The STI You Already Have
Cancer-causing HPV infects millions of South Africans a year. Here’s how to protect yourself.
THE STI YOU ALREADY HAVE Cancer-causing HPV infects millions of South Africans. Here’s how to protect yourself.
Men like to categorise things. Even sexually transmitted infections: there’s the terrifying (HIV/ AIDS), and then there’s everything else, like the infections that produce a rash or a bruise to the ego but typically disappear with prompt treatment.
But human papillomavirus (HPV) deserves its own category. It’s different. For one thing, it’s shockingly common. You’ve probably had it at least once, and you may even have it right now. But perhaps the scariest thing about HPV is the side effect it leaves behind: an increased cancer risk. More South African men than ever are developing throat, tongue, and tonsil cancers thanks to HPV; and according to the latest estimates, the rates keep climbing. HPV can also cause penile or anal cancer, two diseases on our list of the worst ever.
How can you stay safe? It’s complicated. But we have some lifesaving advice.
A woman can be tested for HPV with her Pap smear, but there’s no approved HPV test for men. A study in JAMA Oncology suggests that nearly half of men are infected.
The virus can be detected in cells from the mouth, penis, or anus, but since collecting good samples from those areas isn’t easy, the results of these tests are often inaccurate, says Eric Buhi, of the Centre for Research on Sexuality and Sexual Health at San Diego State University. “There’s just no perfect place to test where cell changes occur regularly, like with the cervix,” he says. The rectum may be the best spot, but these tests aren’t routinely recommended.
Ask for a test if you have anal sex and/ or HIV, both of which raise HPV risk. “The main argument against screening has been that it’s not costeffective, but growing evidence is starting to suggest that it is,” says Buhi.
SET UP BARRIERS
When you discuss STI testing with your partner, ask about HPV. If she’s tested positive, don’t assume she’s had a huge number of sex partners or cheated; HPV infections are quite common and can show up on a test long after the exposure. When in doubt, use a condom. It’s not a perfect solution, since HPV is transmitted via skintoskin contact and you’ll rub up against plenty of flesh even with a rubber on. Still, condoms are helpful. In fact, research published in the Journal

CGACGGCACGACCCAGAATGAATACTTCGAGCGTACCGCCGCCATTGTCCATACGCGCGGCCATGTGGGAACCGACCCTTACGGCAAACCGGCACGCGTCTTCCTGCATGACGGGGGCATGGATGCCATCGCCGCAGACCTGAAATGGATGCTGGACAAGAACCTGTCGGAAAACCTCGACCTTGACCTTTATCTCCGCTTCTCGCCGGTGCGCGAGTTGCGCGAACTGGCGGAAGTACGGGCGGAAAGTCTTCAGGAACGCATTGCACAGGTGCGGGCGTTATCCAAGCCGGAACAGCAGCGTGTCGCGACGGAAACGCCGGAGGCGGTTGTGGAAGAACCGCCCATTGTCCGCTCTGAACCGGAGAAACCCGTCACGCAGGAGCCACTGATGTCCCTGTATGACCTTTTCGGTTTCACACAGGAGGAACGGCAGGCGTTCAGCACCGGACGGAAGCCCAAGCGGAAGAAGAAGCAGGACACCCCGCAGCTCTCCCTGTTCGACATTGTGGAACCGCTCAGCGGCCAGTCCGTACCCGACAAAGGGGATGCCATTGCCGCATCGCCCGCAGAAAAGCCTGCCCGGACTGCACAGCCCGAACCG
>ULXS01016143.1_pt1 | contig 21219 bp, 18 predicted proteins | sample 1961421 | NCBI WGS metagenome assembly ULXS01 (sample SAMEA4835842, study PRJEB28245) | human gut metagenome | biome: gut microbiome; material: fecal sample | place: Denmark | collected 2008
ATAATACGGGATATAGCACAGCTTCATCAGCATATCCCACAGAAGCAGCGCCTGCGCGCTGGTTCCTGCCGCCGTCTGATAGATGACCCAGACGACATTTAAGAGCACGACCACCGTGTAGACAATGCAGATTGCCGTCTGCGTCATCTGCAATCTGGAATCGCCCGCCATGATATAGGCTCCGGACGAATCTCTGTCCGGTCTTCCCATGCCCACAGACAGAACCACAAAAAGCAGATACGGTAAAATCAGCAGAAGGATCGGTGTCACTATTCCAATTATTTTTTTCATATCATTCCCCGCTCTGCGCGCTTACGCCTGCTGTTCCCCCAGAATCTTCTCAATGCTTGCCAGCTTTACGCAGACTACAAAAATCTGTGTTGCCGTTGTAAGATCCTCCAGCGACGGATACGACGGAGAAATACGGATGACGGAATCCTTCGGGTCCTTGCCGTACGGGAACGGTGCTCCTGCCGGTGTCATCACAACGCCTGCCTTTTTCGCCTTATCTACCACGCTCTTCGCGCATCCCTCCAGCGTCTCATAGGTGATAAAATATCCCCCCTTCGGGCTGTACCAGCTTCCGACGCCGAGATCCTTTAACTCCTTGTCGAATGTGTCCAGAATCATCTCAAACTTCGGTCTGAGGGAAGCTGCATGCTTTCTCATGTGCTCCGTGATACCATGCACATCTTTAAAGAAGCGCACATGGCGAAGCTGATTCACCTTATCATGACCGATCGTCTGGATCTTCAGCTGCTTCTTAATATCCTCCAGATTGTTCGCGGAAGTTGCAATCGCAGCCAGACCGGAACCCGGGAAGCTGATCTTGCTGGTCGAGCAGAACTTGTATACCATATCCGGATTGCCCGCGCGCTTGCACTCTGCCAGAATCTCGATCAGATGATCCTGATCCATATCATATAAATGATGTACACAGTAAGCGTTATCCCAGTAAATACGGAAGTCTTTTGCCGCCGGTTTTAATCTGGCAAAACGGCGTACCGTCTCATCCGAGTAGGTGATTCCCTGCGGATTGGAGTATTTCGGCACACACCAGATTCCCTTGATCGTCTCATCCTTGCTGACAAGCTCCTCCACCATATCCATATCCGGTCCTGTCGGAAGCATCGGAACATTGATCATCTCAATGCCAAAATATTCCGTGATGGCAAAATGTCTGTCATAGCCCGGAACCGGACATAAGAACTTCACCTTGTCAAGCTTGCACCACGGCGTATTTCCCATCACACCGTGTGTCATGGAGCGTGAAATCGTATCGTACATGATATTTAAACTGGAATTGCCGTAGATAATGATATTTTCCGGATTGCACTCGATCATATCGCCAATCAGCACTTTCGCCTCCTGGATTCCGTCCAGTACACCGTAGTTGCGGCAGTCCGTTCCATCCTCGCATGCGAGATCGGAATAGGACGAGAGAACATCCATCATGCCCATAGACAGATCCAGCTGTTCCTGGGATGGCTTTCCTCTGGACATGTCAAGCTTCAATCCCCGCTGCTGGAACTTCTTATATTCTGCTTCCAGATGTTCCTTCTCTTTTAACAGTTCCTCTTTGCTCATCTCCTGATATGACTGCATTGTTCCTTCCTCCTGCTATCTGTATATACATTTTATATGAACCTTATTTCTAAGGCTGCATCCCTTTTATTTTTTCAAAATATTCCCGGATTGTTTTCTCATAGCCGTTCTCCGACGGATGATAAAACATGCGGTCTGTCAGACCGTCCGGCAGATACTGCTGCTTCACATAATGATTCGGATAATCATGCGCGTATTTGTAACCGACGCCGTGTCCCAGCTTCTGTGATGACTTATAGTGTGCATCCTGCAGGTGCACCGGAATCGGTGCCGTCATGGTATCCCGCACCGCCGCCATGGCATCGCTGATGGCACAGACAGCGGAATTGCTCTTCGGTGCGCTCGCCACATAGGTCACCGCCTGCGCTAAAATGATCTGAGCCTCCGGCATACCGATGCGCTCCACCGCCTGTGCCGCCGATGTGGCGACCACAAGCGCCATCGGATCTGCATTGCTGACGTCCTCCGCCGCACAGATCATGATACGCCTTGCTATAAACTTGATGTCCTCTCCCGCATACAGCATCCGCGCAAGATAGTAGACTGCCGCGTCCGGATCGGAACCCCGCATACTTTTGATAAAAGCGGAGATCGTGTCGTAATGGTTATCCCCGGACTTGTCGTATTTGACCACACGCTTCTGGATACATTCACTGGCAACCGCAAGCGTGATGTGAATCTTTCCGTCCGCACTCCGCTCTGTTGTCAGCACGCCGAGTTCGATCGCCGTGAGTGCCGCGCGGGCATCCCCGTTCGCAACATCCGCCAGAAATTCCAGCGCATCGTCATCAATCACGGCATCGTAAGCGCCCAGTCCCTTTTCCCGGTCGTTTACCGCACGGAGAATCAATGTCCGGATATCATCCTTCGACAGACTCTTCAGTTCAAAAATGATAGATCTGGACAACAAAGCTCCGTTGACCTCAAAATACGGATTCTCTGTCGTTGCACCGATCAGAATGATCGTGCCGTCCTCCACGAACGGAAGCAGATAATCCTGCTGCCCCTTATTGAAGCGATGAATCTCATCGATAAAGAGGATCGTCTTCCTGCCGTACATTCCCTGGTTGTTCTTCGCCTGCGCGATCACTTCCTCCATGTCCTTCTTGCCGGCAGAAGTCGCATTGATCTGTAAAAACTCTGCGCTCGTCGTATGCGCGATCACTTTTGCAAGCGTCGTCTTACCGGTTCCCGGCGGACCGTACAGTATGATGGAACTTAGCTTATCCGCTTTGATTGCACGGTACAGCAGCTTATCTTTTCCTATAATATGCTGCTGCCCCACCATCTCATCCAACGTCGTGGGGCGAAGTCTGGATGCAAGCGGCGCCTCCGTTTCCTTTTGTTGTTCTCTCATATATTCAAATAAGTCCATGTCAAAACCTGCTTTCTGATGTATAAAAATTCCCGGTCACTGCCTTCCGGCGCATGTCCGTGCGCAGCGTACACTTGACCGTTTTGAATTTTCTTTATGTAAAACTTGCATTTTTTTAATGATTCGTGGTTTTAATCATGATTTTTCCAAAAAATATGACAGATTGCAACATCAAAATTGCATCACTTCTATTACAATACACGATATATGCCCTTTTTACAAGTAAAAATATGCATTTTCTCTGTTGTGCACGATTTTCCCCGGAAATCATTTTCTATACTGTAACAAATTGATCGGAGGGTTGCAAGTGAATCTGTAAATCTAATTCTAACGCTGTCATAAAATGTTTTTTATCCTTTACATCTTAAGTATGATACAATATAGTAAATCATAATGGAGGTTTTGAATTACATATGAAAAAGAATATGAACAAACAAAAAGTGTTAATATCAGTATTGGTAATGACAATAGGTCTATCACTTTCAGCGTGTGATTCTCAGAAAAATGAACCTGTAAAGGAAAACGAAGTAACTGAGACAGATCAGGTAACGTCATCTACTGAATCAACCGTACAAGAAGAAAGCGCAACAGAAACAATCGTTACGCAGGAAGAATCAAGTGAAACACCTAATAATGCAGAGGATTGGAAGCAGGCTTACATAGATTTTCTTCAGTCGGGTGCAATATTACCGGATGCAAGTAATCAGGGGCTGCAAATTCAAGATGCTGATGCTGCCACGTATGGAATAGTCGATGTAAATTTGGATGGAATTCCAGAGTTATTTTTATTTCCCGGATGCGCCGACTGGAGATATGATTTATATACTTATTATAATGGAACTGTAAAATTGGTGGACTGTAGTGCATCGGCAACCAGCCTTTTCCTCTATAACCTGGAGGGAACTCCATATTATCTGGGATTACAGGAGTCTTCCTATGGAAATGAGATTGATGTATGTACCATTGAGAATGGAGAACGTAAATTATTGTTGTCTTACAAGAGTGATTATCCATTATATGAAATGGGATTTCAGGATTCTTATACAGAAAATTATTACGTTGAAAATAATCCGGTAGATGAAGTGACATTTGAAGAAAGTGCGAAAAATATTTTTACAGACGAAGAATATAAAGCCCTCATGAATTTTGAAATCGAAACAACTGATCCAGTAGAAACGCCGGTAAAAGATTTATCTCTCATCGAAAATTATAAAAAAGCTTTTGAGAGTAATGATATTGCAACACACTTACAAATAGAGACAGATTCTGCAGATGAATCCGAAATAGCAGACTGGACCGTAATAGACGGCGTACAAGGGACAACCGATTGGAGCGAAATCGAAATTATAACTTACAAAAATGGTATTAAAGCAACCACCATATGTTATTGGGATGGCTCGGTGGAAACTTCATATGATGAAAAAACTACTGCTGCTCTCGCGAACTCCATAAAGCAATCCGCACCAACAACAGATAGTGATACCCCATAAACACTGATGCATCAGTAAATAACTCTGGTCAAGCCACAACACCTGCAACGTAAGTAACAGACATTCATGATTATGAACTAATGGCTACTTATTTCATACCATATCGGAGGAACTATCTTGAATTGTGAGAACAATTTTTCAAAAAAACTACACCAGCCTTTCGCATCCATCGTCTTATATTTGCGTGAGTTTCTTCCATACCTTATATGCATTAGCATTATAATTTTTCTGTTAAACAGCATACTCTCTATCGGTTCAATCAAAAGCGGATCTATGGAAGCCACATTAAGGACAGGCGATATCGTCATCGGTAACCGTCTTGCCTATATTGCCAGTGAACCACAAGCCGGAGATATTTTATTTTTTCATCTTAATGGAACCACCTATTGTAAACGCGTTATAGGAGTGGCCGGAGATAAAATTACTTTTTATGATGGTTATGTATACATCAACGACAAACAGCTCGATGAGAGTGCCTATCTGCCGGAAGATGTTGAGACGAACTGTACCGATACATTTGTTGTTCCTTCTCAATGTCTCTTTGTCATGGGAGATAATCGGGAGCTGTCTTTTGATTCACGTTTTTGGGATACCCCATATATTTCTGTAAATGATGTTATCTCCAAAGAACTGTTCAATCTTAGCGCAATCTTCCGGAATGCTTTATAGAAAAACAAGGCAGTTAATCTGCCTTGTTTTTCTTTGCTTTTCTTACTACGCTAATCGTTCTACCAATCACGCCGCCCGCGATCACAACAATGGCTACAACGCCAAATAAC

of Infectious Diseases found that men with multiple sex partners who always used a condom had half the HPV risk of those who never wrapped up.
If you’re single, then you’ve already made condoms a nobigdeal routine, right? But what about giving oral sex? That’s where the dental dam comes in. You place this thin film of latex or polyurethane over her vagina before you get down to business. It’s not weird. It’s smart. In one study from
the University of Washington, only a small percentage of men used dental dams during oral sex, but not one of those men had oral HPV infections. Pick up a dental dam or latex sheet from your local pharmacist. A cut-up condom or even a piece of plastic wrap can also work, says Stephanie Marhefka, of the University of South Florida department of community and family health.
GET THE VACCINE
Even though the HPV vaccine is approved for all kids aged nine or older, lack of awareness and high cost mean very few have completed the three-dose series, according to recent numbers. Step it up, dads! What’s more, the vaccine, which boosts immunity to a variety of strains of HPV, isn’t just for kids. And some insurers may cover the HPV vaccine – check your policy.
Even if they don’t, the vaccine might be worth paying cash for. “If you can afford it, it’s worth it,” says Stephen Goldstone of the Icahn School of Medicine at Mount Sinai Hospital. Here’s why: if you’ve had only a few sex partners, there’s a good chance you aren’t infected with all the cancer-causing strains covered by the shot, he says. That makes the vaccine an especially smart choice for, say, newly divorced guys back on the dating scene. And for men who have sex with men, it’s a must-have, says Dr. Goldstone. After all, the cancer risk from HPV can multiply. In a study in the journal
Preventive Medicine, men who had a cancer suspected to be linked to HPV had an increased risk of a second HPV-associated cancer in the years that followed.
OPEN UP TO YOUR DENTIST
Four times as many men develop HPVrelated oropharyngeal cancers as women. That’s because men seem to have a harder time clearing oral HPV infections than women do, research shows. So make sure your dentist does a cancer screening at every visit. Dentists are trained to examine the soft tissues both inside and outside the mouth, and they can identify suspicious lesions and refer you for a biopsy if necessary, says Katharine Ciarrocca of the Dental College of Georgia. In addition, watch for signs on your own, like a persistent sore throat, trouble swallowing, hoarseness, ear pain, enlarged lymph nodes, or unexplained weight loss. HPV-related oral cancers have better survival rates than non-HPV oral cancers, especially if they’re caught early.